With a surprise tweet Monday, longtime Reddit general manager Erik Martin announced he's leaving the popular online community after six years. Martin has been an outspoken defender of free speech on the site, and he leaves as it finds itself at the center of a controversy over hacked photos of celebrities that Redditors have dubbed, "The Fappening."
Martin was one of only a few dozen employees who manage the 15th most popular website in the United States, where the daily number of visitors exceeds tens of millions. At once a place for book recommendations and the discovery of viral memes, Reddit’s hands-off attitude toward what is posted on the site has landed it under an unflattering spotlight a number of times.
While little was known about Martin’s departure Monday, he’s previously advocated against censoring Reddit and his departure comes amid yet another nude photo controversy.
Hard decision, but after 6 outstanding yrs I’m leaving reddit. Thank you to everyone who helped me along the way & made it an amazing ride!
— erik martin (@hueypriest) October 13, 2014
Reddit’s own numbers indicate the site has received 174,088,361 unique visits from more than 186 countries. In August alone, more than 27 million Americans visited the site, according to Quantcast.com.
As general manager of Reddit, Martin has been credited with building up the massively popular Ask-Me-Anything interviews, creating the biggest-ever Secret Santa campaign and opposing corporate involvement in what is still an almost entirely user-run community forum. He’s done this all while becoming one of Time magazine’s most influential people in the world and helping organize Internet protests.
But he’s also been there for the growing pains. Reddit has made news of late for being slow to remove the r/Jailbait thread (forums are known as sub-Reddits), where users shared pictures of underage girls taken without their permission. (Martin publicly squared off against the r/Jailbait creators.)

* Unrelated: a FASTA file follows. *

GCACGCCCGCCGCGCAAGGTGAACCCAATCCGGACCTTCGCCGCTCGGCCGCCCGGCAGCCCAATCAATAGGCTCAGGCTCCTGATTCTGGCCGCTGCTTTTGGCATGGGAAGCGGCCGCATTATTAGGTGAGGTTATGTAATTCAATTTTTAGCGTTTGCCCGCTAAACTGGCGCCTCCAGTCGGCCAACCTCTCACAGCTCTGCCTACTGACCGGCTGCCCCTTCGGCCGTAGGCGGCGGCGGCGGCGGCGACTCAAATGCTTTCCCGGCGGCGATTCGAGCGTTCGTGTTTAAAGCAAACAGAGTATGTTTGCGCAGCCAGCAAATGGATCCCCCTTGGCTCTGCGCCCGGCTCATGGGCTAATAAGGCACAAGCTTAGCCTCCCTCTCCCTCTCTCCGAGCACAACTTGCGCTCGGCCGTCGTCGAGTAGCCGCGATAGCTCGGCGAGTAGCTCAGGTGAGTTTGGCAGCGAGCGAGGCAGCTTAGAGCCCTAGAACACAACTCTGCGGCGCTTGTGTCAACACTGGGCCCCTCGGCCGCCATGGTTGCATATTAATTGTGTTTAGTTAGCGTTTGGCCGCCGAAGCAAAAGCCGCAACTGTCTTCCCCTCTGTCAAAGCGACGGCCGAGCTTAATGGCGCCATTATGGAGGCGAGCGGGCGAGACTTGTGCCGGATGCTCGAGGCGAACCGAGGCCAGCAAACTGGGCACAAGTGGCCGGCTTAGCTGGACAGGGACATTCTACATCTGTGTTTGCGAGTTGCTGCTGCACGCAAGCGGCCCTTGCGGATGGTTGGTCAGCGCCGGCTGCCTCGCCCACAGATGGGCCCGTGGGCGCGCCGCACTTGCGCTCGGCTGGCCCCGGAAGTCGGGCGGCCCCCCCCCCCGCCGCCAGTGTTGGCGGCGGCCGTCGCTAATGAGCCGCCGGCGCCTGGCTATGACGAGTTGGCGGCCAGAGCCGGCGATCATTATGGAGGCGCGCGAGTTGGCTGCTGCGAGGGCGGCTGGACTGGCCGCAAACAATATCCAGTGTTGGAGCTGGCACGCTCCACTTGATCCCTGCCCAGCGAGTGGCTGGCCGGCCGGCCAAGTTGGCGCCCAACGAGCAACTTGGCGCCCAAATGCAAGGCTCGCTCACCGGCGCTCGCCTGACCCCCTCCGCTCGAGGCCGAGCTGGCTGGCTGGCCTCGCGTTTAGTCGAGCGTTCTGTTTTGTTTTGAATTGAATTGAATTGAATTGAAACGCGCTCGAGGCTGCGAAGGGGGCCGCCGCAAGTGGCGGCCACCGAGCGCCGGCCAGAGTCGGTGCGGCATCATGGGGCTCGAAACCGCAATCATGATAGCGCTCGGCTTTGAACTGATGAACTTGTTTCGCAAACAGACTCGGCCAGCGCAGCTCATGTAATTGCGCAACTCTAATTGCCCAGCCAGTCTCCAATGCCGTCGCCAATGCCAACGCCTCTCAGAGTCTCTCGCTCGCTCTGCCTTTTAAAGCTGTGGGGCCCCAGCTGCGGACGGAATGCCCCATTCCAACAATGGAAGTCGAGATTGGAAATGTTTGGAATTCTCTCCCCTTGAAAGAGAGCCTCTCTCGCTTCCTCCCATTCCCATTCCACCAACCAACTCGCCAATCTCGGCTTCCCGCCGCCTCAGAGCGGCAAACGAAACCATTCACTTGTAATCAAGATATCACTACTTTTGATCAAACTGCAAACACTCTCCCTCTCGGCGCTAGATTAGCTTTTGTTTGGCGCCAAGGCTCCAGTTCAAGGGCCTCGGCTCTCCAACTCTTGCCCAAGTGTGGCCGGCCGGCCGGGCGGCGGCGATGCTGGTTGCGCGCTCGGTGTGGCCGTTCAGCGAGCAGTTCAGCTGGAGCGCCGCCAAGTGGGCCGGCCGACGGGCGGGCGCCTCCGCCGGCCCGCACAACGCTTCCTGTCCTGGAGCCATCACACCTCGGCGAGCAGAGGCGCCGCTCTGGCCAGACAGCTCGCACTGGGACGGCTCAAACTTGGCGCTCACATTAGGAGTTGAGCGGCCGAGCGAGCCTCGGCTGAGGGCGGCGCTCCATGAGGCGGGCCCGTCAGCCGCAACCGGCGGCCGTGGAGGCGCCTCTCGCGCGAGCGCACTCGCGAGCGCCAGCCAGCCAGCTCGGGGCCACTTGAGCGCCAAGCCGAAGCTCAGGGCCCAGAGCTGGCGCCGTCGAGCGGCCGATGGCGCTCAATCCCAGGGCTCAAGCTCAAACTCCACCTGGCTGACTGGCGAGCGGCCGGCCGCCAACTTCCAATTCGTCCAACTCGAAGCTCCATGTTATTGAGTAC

While making it possible for users around the world to communicate anonymously, administrators have also been taken to task for hosting racist sub-Reddits, the Find Boston Bombers sub-Reddit (which turned into an erroneous harassment campaign) and PicsofDeadKids.
Martin was asked about the last forum and said he felt the page was “gross.” But consider, he said, if the name of the sub-Reddit was actually “Autopsy Photos” and the forum hosted nothing but historical autopsy photos.
“The point is I don’t want to be the one making those decisions for anyone but myself, and it’s not the business Reddit is in,” Martin wrote in an Ask-Me-Anything session. “We’re a free speech site with very few exceptions (mostly personal info) and having to stomach occasional troll Reddits like PicsofDeadKids or morally questionable Reddits like Jailbait are part of the price of free speech on a site like this.”
The circumstances surrounding Martin’s exit are murky, and his departure is certain to inspire a debate on the site, but it comes after a number of posts about the “Snappening.” Hackers claim to have posted a database of stolen Snapchat photos and videos (the company denied to International Business Times a breach had taken place) of underage users.
If the Snappening sounds familiar that’s because it comes only a short time after the “Fappening,” in which personal pictures belonging to dozens of celebrities were stolen and uploaded to 4Chan. From there, the pictures were later uploaded to Reddit and removed days later, with site administrators electing to do so because the images were stolen. It was later revealed Reddit attracted enough Web traffic through the Fappening to power its servers for nearly a month.
“We understand the harm that misusing our site does to the victims of this theft, and we deeply sympathize,” Reddit CEO Yishan Wong wrote at the time, remarking on controversial sub-Reddits in general. “Having said that, we are unlikely to make changes to our existing site content policies in response to this specific event.”